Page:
M&E Quality Rating: Modest

11. Other Issues:

a. Safeguards:
The project was classified as Category “A” for purposes of Environmental Assessment. According to the PAD (page 21), in addition to Environmental Assessment (OP 4.01), three other safeguards policies were triggered: Cultural Property (OPN 11.03), Indigenous Peoples (OP 4.10) and Involuntary Resettlement (OP 4.12).


  • The ICR reports that an Environmental Management Framework was developed. Environmental issues were mostly related to civil works, including the impact on water quality, aquatic ecology, and management of soil and borrow pit areas.
  • The management of the safeguard was the responsibility of the Project Environmental Unit located within LGED, with support from the environment specialists from the Design, Supervise, and Management (DSM) firm hired under the project.
  • The ICR (pages 11-12) reports that an environmental screening checklist was carried out for each sub-project to identify environmental impacts. According to the ICR, an Environmental Assessment was done for sub-projects with expected moderate environmental impacts. An Environmental Management Plan (EMP) was prepared for each sub-project and was included as specific line-items in the Bill of Quantities of the bidding document. An Environmental Code of Practice was prepared, which was also used as a guideline for the contractors. The ICR reports that the billboard introduced by the project on a pilot basis with the EMP and related budget at the sub-project site created significant awareness at community level of environmental management issues.
  • According to the ICR, while management systems were put in place, the DSM consulting firm did not manage these activities, so that this work became the direct responsibility of the LGED. The ICR (page 12) "found weaknesses in the documentation of EMP progress reports and monitoring results as well as the establishment of Environmental Management Information System (EMIS), which made it difficult for actual data assessment." Despite this being a Category “A” project, there is no clear statement in the ICR that OP 4.01 was complied with. On the basis of the evidence presented, it is not possible to conclude that there was full compliance.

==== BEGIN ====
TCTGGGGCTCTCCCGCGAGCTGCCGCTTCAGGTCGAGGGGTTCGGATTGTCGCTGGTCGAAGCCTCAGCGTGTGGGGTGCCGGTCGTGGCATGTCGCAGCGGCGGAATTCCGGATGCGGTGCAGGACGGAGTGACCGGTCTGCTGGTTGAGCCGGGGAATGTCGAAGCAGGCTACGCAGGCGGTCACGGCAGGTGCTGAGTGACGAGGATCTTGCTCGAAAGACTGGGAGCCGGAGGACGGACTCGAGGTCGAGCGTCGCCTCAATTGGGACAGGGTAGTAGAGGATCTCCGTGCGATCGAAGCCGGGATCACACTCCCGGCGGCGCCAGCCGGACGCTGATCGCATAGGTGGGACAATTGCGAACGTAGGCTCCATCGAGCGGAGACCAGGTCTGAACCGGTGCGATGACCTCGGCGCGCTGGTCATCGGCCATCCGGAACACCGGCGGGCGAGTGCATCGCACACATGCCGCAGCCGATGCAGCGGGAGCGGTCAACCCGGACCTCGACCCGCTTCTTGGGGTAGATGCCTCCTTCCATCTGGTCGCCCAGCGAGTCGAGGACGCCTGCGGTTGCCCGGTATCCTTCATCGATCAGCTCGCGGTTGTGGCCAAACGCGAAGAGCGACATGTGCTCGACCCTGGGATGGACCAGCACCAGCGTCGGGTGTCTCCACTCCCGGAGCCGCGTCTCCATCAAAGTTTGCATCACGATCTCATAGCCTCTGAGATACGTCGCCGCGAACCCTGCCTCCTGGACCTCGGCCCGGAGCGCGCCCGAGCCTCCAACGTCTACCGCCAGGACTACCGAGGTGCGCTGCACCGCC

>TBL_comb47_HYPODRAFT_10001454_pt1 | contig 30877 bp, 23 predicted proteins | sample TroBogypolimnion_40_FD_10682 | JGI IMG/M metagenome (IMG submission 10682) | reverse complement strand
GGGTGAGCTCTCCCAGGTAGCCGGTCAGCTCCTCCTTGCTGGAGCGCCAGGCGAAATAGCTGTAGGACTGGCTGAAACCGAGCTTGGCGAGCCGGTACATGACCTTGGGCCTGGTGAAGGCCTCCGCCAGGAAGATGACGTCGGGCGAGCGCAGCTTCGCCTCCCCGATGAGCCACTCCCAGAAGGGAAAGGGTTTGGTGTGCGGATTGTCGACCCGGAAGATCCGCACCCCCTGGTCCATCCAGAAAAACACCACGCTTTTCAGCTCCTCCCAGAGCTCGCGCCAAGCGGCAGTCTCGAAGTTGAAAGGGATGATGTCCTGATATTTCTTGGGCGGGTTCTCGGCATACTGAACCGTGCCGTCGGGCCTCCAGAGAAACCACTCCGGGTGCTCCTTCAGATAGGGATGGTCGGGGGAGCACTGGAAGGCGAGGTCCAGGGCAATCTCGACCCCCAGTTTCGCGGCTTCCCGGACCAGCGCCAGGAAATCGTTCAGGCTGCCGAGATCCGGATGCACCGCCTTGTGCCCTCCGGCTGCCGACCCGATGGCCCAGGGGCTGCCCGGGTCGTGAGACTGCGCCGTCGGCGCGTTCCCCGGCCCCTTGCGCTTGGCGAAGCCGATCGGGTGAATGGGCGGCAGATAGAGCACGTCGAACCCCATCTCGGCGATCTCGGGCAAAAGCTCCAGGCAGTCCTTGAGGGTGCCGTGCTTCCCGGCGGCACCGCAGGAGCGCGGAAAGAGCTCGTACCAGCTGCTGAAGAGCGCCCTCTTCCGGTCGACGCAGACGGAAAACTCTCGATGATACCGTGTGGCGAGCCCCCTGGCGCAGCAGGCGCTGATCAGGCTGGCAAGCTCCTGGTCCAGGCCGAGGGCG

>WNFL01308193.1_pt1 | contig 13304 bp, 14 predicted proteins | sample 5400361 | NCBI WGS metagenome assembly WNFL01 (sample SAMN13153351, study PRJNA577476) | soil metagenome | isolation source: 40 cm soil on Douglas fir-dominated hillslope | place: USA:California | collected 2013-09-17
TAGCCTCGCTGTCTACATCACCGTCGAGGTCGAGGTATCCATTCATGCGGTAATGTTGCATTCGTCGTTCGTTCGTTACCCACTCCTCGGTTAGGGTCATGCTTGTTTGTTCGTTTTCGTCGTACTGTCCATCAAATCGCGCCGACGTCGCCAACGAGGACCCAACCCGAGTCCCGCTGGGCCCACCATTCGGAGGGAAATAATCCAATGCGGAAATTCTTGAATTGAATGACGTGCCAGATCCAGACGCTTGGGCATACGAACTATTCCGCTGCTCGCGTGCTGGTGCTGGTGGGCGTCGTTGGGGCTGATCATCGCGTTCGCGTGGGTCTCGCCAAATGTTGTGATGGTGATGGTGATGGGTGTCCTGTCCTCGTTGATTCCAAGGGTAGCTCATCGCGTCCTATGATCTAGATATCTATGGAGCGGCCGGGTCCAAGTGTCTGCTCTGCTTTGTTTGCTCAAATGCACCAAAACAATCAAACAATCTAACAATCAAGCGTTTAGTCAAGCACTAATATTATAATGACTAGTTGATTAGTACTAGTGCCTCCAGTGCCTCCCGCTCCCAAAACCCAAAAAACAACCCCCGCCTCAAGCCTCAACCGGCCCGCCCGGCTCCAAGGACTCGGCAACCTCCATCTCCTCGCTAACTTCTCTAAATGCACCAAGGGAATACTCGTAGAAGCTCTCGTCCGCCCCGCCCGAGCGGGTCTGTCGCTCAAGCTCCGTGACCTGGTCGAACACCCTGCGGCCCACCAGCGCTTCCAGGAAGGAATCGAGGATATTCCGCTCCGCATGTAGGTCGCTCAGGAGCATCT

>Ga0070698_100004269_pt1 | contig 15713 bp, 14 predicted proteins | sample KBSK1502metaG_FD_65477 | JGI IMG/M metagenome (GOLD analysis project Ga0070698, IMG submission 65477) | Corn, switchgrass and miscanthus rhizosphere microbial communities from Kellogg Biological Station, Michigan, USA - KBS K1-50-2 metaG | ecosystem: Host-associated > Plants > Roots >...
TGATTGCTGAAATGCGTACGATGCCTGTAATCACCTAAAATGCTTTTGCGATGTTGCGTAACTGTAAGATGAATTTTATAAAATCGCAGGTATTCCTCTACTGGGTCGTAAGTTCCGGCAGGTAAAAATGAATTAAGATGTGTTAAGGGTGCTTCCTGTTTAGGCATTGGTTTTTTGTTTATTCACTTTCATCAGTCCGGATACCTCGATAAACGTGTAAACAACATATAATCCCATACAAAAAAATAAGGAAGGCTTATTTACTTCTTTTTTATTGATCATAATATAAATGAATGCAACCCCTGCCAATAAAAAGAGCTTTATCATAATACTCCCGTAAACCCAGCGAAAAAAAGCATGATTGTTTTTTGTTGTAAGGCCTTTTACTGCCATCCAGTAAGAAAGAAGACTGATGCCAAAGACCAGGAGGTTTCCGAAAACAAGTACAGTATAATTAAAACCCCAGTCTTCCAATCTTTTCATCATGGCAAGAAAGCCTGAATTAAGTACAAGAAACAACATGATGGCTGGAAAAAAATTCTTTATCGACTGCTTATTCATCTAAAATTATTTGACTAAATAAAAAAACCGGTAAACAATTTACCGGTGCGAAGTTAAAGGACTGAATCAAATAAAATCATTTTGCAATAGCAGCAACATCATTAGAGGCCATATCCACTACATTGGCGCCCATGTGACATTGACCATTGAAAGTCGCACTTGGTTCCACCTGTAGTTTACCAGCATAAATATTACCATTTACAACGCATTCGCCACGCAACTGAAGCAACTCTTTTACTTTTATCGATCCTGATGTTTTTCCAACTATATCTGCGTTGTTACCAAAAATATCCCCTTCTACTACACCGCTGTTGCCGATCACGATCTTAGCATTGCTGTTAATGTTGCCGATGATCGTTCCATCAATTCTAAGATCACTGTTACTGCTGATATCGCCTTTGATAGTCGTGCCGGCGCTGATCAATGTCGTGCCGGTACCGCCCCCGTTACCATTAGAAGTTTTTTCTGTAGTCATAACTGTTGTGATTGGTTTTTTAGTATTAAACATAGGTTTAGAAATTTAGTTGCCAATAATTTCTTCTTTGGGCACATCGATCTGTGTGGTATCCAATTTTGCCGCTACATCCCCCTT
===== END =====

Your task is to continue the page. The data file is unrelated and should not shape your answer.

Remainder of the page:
Cultural Property
  • The PAD indicates that “no designated cultural property will be impacted…..a small number of minor community and religious properties are close the civil works….and all such properties will be carefully protected.” There is no reference to the cultural property safeguard in the ICR.
Land Acquisition and Resettlement:
Land Acquisition and resettlement was a specific component of the project. The ICR (p. 12-13) reports that the project was implemented in three phases with three separate Resettlement Action Plans (RAPs). Several issues arose:
  • Average land holdings were very small, thereby increasing transaction costs. There was a large number of narrow strips to be acquired along the existing road alignments, and hence a large number of affected landowners with losses of small amounts of land. 173.24 ha were acquired, affecting 15,735 landowners, yielding an average loss per landholder of 0.011 ha. According to the ICR (page 13), “in many cases the landowners were reluctant to claim compensations that were too small in relation to the travel time and costs involved in going to the DC [District Commissioner] offices at the District Headquarters. In many other cases affected landowners lived abroad and did never turn up to claim compensation from DCs.”
  • The compensation process was slow and unwieldly. Compensation was paid in two parts: the entitlement under Bangladeshi law, administered by the Deputy District Commissioners, and the “top-up” (to make up for shortfalls relative to market values and other stipulated entitlements). In the case of the former, “the extremely time-consuming and cumbersome acquisition process caused persistent payment” (ICR, page 13). LGED reportedly handled the top-ups more expeditiously and 100% of payments were made.